Astronauts Going to Mars at Serious Risk of Cancer Radiation: Study
Are we ready to send astronauts to Mars? NASA says no after new research showed it would pose serious health risks to astronauts as they would be exposed to radiation levels that exceed current U.S. exposure limits during a roundtrip to space.
Since the time NASA, launched its Mars Space Laboratory in November 2011, until the time it touched down on the Red Planet, an instrument called the Radiation Assessment Detector or RAD took detailed measurements of high energy particles that astronauts would come into contact with. The study was published in the May 31 edition of the journal Science.
NASA limits astronauts' increased cancer risk to 3 percent, which translates to a cumulative radiation dose of between about 800 millisieverts and 1,200 millisieverts, depending on a person's age, gender and other factors. In comparison, when an astronaut lives at International Space Station for a period of six months, which flies about 250 miles (400 km) above Earth, they are exposed to about 100 millisieverts.
"In terms of accumulated dose, it's like getting a whole-body CT scan once every five or six days," said Cary Zeitlin, a principal scientist at the Southwest Research Institute (SwRI) in San Antonio and lead author of the paper on the findings. "Understanding the radiation environment inside a spacecraft carrying humans to Mars or other deep space destinations is critical for planning future crewed missions."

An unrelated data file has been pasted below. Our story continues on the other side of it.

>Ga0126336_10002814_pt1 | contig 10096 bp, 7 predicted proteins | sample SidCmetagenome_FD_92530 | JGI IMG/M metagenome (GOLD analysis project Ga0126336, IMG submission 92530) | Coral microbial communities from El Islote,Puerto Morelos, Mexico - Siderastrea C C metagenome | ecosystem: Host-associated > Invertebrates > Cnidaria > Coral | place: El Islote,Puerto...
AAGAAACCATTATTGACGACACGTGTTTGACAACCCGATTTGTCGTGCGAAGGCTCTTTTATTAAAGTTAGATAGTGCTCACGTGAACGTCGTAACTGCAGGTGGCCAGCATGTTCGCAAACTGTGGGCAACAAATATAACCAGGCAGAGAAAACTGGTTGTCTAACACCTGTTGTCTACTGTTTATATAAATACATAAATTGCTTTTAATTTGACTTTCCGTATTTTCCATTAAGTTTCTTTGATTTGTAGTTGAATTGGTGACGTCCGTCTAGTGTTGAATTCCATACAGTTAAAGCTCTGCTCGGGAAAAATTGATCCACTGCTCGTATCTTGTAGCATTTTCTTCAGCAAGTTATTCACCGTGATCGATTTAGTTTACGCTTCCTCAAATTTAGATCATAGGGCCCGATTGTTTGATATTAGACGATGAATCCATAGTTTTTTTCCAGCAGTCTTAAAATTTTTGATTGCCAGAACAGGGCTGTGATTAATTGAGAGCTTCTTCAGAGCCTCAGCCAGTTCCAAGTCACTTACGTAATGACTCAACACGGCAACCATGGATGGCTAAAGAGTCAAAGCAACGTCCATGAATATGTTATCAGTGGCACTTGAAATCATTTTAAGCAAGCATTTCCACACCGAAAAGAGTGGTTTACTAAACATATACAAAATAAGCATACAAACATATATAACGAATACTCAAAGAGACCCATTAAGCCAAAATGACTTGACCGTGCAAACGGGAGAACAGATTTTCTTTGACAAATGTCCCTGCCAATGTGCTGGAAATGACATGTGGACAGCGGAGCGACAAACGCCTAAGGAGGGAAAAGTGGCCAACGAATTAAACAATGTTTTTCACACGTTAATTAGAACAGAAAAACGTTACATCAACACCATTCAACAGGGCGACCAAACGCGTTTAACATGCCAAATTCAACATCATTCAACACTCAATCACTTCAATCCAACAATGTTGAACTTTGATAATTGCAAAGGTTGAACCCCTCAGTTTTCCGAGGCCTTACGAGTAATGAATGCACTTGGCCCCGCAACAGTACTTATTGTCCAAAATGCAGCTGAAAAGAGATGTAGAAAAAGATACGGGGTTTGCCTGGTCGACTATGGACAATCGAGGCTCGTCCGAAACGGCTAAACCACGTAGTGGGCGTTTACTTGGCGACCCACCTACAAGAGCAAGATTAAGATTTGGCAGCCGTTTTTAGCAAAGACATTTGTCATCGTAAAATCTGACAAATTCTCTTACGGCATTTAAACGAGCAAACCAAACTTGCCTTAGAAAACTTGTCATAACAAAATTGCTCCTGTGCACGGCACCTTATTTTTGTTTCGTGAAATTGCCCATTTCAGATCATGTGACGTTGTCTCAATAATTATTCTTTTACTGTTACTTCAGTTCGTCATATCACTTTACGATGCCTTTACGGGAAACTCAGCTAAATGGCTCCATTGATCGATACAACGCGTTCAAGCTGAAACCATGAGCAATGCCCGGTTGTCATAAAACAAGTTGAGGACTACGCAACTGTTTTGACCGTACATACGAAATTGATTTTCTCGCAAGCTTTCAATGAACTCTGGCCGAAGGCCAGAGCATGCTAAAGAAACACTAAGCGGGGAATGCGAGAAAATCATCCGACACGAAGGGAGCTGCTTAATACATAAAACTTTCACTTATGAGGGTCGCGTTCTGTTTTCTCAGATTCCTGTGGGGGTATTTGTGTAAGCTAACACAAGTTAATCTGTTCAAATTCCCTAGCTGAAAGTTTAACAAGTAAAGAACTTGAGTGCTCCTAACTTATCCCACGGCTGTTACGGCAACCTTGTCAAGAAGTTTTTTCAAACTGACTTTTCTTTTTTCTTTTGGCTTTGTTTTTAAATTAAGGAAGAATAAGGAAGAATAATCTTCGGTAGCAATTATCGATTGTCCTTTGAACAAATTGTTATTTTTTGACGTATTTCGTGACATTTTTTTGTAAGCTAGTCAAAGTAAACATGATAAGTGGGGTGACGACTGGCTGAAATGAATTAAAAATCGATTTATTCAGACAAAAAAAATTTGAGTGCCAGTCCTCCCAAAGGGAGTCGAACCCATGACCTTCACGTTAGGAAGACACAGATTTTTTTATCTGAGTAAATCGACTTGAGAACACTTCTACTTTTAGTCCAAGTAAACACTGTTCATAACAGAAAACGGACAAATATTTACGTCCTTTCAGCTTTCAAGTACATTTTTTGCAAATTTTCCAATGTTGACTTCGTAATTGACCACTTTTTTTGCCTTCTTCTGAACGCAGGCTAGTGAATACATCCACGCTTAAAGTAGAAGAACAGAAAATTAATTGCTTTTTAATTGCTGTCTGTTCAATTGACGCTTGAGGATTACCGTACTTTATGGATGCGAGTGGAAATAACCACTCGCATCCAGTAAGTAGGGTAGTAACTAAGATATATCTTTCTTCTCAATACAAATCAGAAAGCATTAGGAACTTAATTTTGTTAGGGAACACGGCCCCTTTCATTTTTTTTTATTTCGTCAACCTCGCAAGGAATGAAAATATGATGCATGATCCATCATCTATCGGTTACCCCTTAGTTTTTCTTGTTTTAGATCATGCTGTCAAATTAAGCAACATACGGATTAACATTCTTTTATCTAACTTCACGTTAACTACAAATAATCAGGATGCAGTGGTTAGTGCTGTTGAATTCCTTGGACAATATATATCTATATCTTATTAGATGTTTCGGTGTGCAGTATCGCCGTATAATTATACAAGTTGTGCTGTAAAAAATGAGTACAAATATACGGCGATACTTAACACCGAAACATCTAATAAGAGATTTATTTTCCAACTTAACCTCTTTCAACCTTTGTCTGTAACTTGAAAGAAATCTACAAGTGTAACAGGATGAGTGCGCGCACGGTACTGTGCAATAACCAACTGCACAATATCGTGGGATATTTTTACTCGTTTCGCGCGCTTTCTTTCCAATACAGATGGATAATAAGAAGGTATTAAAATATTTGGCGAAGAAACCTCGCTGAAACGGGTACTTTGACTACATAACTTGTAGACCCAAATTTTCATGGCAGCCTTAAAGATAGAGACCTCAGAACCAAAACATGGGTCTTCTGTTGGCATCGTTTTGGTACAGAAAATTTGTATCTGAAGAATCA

The heavily protected instrument, similar to the protection of a space suit, was still unable to prevent on-board radiation exposure which would affect astronauts while travelling to the Red Planet in future missions. NASA said they measured the amount of radiation exposure was a large portion of what is considered an acceptable lifetime limit.
NASA is set to work on coming up with different material for its spacecraft in order to protect astronauts from the increased risk. There is increased interest in Mars with a non-profit called Mars One, planning to establish a settlement in Mars in 2023. So far, they have received over 80,000 applicants and will send up to 40 people to Mars after 10 years of training. The aim for the new settlement on Mars will be to establish a daily routine which involve construction work on the colony (installing greenhouses, for example), maintenance of the settlement's systems and research into Mars' climate and geological history.